Volunteering your time to help parents synthesize their children’s literacy skills is both fun and rewarding! Activities can include a family visit to a local library for story time or play groups, singing and rhyming together, or even just reading a book together! Opportunities are endless!

To read the full study, go to http://www.literacytrust.org.uk/news/4726

Missed Opportunity

The past few months have been full of excitement and anticipation for me. I was due to meet the mayor of the City of Edmonton on September 7th, 2012. This was International Literacy Day.  In celebration of this big event, over 8 Literacy Organizations in the Edmonton area (under the umbrella of Literacy Works), and including the Center for Family Literacy, joined hands and organized a book give-away at the Clareview and Churchhill LRT stations, where hundreds of transit riders were to receive a free book. I was honored to represent the Centre for Family Literacy for this big event.

 Mr. Stephen Mandel, the mayor of the city of Edmonton was taking part in the book give-away. This was an opportunity of a lifetime for me. I was going to share the platform with the mayor. I woke up at 5:00 am and started preparing myself.  I put on my lucky colourful top and headed for the Churchhill station. This was one occasion, when I was determined not to be late.

The book give away was a success.  We gave away many books and bookmarks to the transit riders. While I was excited to connect with the people and share the books with them, I was still on the lookout for the mayor’s arrival. I was disappointed when by eight o’clock the mayor had presumably not turned up. “He must have forgotten all about us”, I confided in one of colleagues.

Unbeknownst to us, the mayor had come and all the time I was waiting for him he was standing right in front of me, handing out books to unsuspecting LRT riders. It was evident from their response to his attempts to give them a free book and a bookmark that they did not recognize him. Many of them ignored him or they just smiled politely and passed him without a hint of recognition. We missed the opportunity to formally introduce ourselves to the mayor because we did not recognize him.

This experience brings to mind the 40% of Albertans who struggle with reading and writing. I thought about the many opportunities they possibly miss because of their struggle with reading. The information may be available, yet it is inaccessible to them.   As a result, they end up with limited knowledge and awareness, thus missing out on opportunities right at their doorstep.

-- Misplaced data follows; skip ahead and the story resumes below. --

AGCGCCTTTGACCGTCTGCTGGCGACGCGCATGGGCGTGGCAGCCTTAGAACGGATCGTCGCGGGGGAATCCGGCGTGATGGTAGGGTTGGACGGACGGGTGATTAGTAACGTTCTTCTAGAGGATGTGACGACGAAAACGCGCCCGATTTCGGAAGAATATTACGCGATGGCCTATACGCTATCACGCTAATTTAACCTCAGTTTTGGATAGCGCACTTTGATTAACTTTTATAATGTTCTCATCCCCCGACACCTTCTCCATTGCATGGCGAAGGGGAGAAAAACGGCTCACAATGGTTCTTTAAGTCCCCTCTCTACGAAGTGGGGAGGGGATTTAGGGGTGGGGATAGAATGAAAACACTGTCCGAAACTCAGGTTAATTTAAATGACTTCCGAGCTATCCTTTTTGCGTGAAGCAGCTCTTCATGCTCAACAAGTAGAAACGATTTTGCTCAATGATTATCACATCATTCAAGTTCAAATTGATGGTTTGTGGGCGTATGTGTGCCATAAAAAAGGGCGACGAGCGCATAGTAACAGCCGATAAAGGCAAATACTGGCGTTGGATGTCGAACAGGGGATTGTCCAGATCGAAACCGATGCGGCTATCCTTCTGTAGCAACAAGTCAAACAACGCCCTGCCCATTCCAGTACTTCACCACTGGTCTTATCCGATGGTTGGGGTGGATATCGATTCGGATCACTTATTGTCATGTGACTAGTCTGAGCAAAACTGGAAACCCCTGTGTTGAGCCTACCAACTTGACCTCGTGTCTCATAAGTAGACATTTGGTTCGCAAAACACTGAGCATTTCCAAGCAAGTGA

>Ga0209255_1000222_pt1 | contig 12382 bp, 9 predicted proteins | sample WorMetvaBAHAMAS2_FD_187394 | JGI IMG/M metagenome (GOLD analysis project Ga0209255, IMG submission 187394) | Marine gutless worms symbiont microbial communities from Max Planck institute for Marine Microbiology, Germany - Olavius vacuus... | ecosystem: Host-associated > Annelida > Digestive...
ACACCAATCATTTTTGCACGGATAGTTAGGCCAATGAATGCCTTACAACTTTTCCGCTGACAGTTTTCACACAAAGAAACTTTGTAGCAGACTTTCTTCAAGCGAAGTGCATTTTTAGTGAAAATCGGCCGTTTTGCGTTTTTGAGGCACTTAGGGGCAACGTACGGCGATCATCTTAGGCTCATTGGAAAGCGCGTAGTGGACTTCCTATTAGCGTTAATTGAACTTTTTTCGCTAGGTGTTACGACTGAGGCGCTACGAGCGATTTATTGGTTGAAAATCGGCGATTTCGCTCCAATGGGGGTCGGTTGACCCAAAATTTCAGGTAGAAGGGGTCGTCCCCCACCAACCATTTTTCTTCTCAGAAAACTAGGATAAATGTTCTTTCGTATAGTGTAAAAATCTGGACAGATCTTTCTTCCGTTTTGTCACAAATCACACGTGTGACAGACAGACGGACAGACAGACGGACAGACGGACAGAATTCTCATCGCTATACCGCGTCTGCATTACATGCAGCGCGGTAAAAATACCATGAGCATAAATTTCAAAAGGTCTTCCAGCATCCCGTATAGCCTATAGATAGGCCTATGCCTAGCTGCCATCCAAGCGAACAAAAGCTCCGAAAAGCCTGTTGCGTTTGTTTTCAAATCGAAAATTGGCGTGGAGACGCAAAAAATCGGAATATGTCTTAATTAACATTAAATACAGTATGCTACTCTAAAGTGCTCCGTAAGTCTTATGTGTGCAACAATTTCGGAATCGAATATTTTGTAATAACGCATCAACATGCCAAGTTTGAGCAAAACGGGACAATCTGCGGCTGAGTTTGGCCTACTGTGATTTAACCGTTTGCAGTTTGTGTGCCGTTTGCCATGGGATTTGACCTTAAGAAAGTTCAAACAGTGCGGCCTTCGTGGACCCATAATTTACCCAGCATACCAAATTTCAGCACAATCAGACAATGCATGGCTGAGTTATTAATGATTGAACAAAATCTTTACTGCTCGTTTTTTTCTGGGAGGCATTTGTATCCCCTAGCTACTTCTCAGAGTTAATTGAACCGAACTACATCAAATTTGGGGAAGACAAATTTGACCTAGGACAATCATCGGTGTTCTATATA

The Centre for Family Literacy and other Literacy organizations in Edmonton play an important role in helping learners with low literacy levels to improve their reading and writing by offering one-on-one and group tutoring. This tutoring equips the learners with the literacy skills and enables them to function effectively in society.

Would you like to make a difference in someone’s life? It is easier than you think. Call the Centre for Family Literacy at 780-421-7323 for more information.

Play-Based Learning

We, at the Alberta Prairie C.O.W. bus, like play.  We like to see parents (or Grandparents, or any other significant adult in a child’s life) come on the bus and spend time playing with their child. Interestingly, the Council of Ministers of Education Canada has recently released a statement recognizing the value of play-based learning.  You can read the whole statement here:


Even though we really like and encourage play, and we have all sorts of interesting and fun things to play with on the bus, there are just some things that don’t work well on a bus…like playdough.

Making playdough with your kids and then spending time playing with it can provide a rich learning experience and hours of entertainment.

So here is one of my favourite recipes for playdough:

Kool-aid playdough


• 1 – 11/4 cup flour

• 1/4 cup salt

• 1 pkg powdered unsweetened kool-aid (or other equivalent powdered drink mix)

• 1 cup boiling water

• 1 1/2 -2Tbsp vegetable oil


1.  In a bowl, mix 1 cup flour, salt and kool-aid (the brighter colours work best)

2.  Stir in water and oil

3.  Knead with hands.  Gradually add more flour and oil if needed.

Continue kneading for about 5 minutes.

4.  Play!

5.  Store in sealed bag in the fridge for up to 2 months.

Summer Reading

Okay, this will seem like an odd choice for summer reading, but I’m going to tell you about it anyway.  I recently catalogued and shelved a complete set of Apprenticeship Support Materials for our library.  These study materials cover every competency in the “Entrance Level Competencies for Apprenticeship Programs”.  There are manuals or guides for reading comprehension, math and science – 11 guides in all covering exam levels 1 through 5.